According to the United Nations Environment Program, of the 100 crop species that provide more than 90 per cent of the world’s food, more than 70 are pollinated by bees. In addition, it is estimated that 90% of the wild plants are pollinated by insects. There are 19,000 described species of bees in the world, only one of which is the honey bee; 4% (730) are found in Canada. They are varied in their life styles, the places they frequent, the nests they build, the flowers they visit, and their season of activity. They remain ignored or unknown by most of us. Wild native bee populations, like honey bees, have also been declining due such factors as loss and degradation of nesting sites and floral resources, intensive agriculture and monoculture practice, displacement of native floral hosts by exotic plants, and use of pesticides. This presentation will introduce the wild bees found locally and how one can play an active role in contributing to their continued importance as effective pollinators of crops and flowering plants.

Originally from West Sussex, England, Dr. James Whitehead was introduced to the wonderful world of insects by a local publican (pub owner). He collected butterflies on the hills of southern England and bred several endangered species. He came to Canada in 1991 to pursue graduate studies and taught at both UNB (Geology) and St Thomas University (Science and Technology Studies) until retirement in 2015. During this time, he served as board member and President of Science East in Fredericton, and the installation of an insectarium in the Science Centre inspired his foray into beekeeping. Having kept bees for 8 seasons, he now has 16 hives in and around St Andrews and operates “The Bees Knees” in the local market. In 2016 he co-founded the Charlotte County Beekeepers (Charcobeeks) peer support group for new beekeepers in the area.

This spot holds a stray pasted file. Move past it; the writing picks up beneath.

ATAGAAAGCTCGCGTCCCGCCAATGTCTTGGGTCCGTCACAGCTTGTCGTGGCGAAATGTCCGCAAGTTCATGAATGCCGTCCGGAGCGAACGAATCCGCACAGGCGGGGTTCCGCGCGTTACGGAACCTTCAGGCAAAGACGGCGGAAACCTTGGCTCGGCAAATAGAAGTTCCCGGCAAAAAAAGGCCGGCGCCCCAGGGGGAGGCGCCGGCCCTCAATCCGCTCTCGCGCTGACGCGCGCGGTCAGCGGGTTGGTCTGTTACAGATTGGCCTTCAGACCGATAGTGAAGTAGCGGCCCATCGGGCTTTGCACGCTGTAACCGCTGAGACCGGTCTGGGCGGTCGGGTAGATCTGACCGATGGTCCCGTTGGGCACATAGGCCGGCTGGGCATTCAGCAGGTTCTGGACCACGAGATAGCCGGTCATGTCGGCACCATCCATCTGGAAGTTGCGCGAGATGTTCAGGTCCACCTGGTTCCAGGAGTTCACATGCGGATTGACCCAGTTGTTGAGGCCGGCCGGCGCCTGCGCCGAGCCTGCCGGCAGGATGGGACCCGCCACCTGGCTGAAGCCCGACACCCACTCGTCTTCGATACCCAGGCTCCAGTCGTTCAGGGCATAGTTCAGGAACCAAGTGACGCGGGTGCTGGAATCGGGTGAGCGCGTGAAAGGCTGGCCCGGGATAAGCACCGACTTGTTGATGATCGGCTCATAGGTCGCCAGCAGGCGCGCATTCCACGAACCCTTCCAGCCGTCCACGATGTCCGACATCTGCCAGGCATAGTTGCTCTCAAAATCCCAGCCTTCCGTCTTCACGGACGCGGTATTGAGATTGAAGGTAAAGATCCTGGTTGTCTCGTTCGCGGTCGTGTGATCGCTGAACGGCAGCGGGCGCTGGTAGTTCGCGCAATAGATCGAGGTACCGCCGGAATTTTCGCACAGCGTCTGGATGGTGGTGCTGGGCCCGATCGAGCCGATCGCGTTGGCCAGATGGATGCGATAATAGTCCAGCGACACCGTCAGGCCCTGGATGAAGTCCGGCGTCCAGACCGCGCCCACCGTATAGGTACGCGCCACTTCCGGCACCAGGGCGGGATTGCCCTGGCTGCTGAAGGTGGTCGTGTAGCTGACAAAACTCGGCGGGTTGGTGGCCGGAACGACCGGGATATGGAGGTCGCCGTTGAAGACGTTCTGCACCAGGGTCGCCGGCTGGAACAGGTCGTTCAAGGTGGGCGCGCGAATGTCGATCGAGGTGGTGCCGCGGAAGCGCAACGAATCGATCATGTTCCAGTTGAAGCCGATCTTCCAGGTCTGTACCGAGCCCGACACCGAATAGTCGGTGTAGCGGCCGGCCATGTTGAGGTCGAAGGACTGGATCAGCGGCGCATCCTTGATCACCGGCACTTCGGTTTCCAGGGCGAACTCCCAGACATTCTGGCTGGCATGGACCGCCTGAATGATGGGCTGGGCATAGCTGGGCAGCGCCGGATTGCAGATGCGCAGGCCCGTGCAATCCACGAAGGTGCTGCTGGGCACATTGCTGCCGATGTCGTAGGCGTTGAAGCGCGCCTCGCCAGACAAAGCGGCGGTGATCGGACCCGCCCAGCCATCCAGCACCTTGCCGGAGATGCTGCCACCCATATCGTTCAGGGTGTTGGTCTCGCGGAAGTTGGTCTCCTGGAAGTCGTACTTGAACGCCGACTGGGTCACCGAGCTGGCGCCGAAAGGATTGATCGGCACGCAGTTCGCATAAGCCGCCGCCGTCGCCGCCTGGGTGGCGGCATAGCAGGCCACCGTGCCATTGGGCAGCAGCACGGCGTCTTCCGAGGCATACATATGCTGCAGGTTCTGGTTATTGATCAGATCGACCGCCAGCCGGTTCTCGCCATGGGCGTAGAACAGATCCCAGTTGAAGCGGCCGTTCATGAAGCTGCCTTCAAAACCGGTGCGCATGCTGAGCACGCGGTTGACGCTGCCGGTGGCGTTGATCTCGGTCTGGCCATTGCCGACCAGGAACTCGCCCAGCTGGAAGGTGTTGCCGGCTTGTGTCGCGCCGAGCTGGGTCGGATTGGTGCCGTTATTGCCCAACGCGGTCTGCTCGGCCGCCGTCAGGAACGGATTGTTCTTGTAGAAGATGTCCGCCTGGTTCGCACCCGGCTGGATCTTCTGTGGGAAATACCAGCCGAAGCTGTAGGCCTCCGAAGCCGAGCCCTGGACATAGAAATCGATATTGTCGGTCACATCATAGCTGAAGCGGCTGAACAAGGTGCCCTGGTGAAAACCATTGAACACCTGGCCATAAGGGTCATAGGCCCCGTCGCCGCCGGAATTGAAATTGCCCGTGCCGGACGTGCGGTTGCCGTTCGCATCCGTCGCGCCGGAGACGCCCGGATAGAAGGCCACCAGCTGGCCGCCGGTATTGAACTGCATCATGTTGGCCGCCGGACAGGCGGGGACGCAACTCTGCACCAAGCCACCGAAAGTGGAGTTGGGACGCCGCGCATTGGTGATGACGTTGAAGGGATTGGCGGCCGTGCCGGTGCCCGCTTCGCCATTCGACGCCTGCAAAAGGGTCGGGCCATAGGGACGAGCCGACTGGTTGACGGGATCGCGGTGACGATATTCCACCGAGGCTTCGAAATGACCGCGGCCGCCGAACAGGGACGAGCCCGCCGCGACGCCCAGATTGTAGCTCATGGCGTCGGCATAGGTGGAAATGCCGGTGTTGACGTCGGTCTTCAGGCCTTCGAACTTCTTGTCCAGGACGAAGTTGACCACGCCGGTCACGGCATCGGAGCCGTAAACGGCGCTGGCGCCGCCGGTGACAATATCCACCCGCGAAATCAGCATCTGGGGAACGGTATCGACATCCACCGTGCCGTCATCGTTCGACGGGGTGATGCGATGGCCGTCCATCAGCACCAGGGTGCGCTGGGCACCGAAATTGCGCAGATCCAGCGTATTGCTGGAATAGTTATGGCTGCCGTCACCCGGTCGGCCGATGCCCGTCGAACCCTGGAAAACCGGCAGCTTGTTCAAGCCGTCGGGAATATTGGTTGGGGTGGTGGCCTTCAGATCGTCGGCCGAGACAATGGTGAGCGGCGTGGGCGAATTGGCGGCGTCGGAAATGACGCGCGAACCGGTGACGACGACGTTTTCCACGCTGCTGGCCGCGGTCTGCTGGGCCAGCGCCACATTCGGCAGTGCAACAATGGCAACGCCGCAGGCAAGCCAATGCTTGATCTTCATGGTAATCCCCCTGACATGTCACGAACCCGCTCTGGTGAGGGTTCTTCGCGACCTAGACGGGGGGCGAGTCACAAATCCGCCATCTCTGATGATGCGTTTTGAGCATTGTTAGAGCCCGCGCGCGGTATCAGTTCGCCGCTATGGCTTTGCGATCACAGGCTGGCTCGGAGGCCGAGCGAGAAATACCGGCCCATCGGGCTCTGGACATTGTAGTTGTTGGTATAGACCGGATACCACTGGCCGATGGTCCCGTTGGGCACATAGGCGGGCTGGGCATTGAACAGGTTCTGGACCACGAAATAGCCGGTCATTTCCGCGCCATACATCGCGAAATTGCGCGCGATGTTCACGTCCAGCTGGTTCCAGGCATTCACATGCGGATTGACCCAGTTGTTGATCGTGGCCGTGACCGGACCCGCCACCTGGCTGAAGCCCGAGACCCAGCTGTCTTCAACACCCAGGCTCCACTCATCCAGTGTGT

Dr. Don Ostaff received his formal training through undergraduate studies at Lakehead University (Thunder Bay, ON), and graduate studies at Simon Fraser University (Vancouver, BC) and University of New Brunswick (Fredericton, NB). He was a Research Scientist at the Canadian Forest Service (CFS) in Fredericton and Ottawa; an Adjunct Professor at UNB, teaching courses in Insect Pest Management; and, presently serves as the Editor of the Journal of the Acadian Entomological Society. After 35 years working for the CFS studying insects attacking wood in service, wood products and those damaging Maritime forests, Don retired in 2008 and became very interested in plant pollination, particularly the role played by native bees. He is presently studying methods of enhancing native bee pollination of wild blueberries, and their role in the reclamation of highly disturbed sites, i.e., abandoned coal mines.


Presentation by Robert Austin

TUESDAY, AUG 22, 6:00 – 9:00PM
Sunbury Shores Arts and Nature Centre

Presentation Title:

The Growing Autism and Neurodiversity Employment Movement

In a time when many competitive outcomes are decided by access to talent, some pioneering companies are tapping rich new sources…and learning, in the process, how to more fully leverage the talents of all their employees